By Jack Stubbs
Big changes might soon be coming to the Seattle healthcare construction industry, with a recent case study at EvergreenHealth Medical Center in Kirkland, WA, providing an example of technological innovation in construction methods. The case study was conducted by Calgary, Canada-based DIRTT Environmental Solutions Ltd., a company whose acronym—“doing it right this time”—reflects a larger aim of revamping the construction industry.
DIRTT’s vision, according to its web site, is to streamline the construction industry by creating mass-custom modular solutions that offer speed, design, performance and environmental sustainability. DIRTT’s efforts come at a time when expediting the construction process is a key concern, according to Julie Pithers, public relations resource at DIRTT. “Construction in our industry actually does need a big technological leap forward. The construction industry right now is suffering because everybody has a much shorter schedule,” Pithers said.
Older, more long-standing methods of construction like prefabrication are outdated not only from the logistical standpoint of timing and efficiency, but also in terms of the customer’s autonomy, which is limited with conventional prefabricated construction, according to Pithers. With prefabrication, “you [the customer] don’t really get what you want; you get what that manufacturer can make,” Pithers added.
In the Evergreen case study, DIRTT utilized the ICE software, technology that provides graphical, interactive exploration of the customer’s desired design, which is instantly calculated into the various parts, pieces, connections and pricing associated with the design. From this point, the information goes to the DIRTT factory where the walls for the space are manufactured, taking into account all of the specifications.
The medical planning and design for the case study was done by Seattle-based Salus Architecture, Inc.
Crucially, the ICE 3-D technology allows complete customization of the space right down to the last detail. “[The technology] brings together the worlds of customization…with it, the customer is able to alter all of the components [of the space] to the right dimensions, to be the right finish and elevation, to put the electrical outlets exactly where you want them,” Pithers said.
In a video posted on DIRTT’s website that showcases the Evergreen case study, members from the hospital—including Ty Heim, director of construction, and Amy Cole, assistant medical planner—explained some of the central aspects of the project.
The main architectural component being constructed with the ICE technology is a prefabricated wall system installed on-site in various locations inside the hospital. The modular, pre-manufactured wall system is installed in both the patient rooms and also in the core area of the service support, nursing stations and physician offices, according to Heim.
This installation method allows for flexibility on behalf of the Evergreen staff both before and after the walls have been installed. “The systems are such that we can access them at any time by removing any of the installed wall panels,” Heim said.
The prefabricated wall system is also designed with an eye to improving the experience of the patient as well, according to Cole. “We were trying to minimize the things that actually are installed above the patient’s head, so that we aren’t leaning over them as much as we always find ourselves doing,” she said.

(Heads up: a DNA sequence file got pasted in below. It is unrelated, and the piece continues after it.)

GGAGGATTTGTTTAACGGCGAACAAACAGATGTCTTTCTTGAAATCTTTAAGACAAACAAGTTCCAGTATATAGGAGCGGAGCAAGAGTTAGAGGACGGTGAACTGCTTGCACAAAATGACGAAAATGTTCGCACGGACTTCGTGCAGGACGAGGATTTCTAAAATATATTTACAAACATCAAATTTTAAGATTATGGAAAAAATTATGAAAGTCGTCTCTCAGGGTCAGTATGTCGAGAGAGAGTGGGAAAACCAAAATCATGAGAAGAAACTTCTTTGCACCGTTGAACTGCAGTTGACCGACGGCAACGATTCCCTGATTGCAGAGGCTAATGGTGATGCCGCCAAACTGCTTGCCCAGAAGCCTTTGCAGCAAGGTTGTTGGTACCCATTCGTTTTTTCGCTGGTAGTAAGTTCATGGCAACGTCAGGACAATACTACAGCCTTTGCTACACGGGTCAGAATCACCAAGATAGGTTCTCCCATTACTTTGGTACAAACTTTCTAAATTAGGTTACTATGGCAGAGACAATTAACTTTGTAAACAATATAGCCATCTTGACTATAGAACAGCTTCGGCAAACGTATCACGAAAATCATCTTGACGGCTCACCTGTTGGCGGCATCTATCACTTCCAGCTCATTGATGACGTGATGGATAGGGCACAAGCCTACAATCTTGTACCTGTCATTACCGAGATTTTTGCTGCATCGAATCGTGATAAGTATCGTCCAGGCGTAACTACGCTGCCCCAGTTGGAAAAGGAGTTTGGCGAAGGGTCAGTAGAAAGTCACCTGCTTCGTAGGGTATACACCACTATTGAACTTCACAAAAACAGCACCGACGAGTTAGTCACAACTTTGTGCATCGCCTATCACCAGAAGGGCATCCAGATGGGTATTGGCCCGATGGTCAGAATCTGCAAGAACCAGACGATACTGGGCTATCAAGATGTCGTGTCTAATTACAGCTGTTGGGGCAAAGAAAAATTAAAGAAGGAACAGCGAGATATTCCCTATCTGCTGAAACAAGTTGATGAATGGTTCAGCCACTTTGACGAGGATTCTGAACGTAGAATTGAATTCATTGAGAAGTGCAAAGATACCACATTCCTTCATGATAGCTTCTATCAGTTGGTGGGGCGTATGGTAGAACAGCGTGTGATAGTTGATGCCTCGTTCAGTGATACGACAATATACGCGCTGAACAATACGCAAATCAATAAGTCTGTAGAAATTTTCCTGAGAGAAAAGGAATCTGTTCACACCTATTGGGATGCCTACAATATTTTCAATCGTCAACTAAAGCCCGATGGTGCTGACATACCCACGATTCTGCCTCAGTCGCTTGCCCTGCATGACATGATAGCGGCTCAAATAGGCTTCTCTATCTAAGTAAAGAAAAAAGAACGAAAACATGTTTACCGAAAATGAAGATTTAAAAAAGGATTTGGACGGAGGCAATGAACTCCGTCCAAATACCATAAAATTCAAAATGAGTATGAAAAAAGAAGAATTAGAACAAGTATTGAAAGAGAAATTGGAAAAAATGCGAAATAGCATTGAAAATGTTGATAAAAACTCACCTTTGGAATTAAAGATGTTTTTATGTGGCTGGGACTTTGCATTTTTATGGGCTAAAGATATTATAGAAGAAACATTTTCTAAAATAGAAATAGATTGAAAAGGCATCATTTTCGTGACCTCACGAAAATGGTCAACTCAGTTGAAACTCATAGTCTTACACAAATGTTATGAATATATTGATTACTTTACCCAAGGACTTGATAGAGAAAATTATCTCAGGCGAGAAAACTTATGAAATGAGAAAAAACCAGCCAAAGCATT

The pre-manufactured wall panelling system also ensures that the architectural design of the space does not interfere with the day-to-day operations of the medical staff. “We tried to create the ability for the nurse to do her job from either side of the bed…we also wanted to make sure that outlets and other features were easily accessible,” Cole added.
While Evergreen medical center case study provided a look at an on-site application of the ICE 3-D technology, it might even have been utilized further, according to Pithers. “From Evergreen’s experience, their only regret is that they didn’t construct the space using more of this technology,” she said. However, Evergreen might also be able to capitalize on future opportunities to harness the technology in the designs for their space, with future renovations planned for the rest of the hospital.
The ICE technology not only expedites the design process of the physical space itself; it also presents the user with a more accurate view of what the end product might actually resemble. “Instead of [creating] the building information modeling, this is the building information production; you’re actually making the [end product] that you’re looking at,” Pithers said.
Another central element to the construction technology is a decentralization of the expertise on the job site, according to Pithers, a factor that was particularly important in the Evergreen case study. “Everybody involved in the process can understand things simultaneously. With a job like this, clinicians and physicians are involved…it helps the doctor understand what they’re really asking for…And they can understand how [the design] fits into the rest of the space,” she said.
DIRTT is already planning to take the technology to the next level by making ICE even more of a visual experience, according to Pithers. “We’re working with VR and mixed reality, so that you can walk around inside [the] space…to get the patient’s and the nurse’s point of view looking out of the glass,” she said.
The construction method has also been applied in case studies at Group Health Cooperative, a primary care facility in Madison, Wisconsin; a medical center in Detroit, Michigan; and San Francisco-based Sutter Health.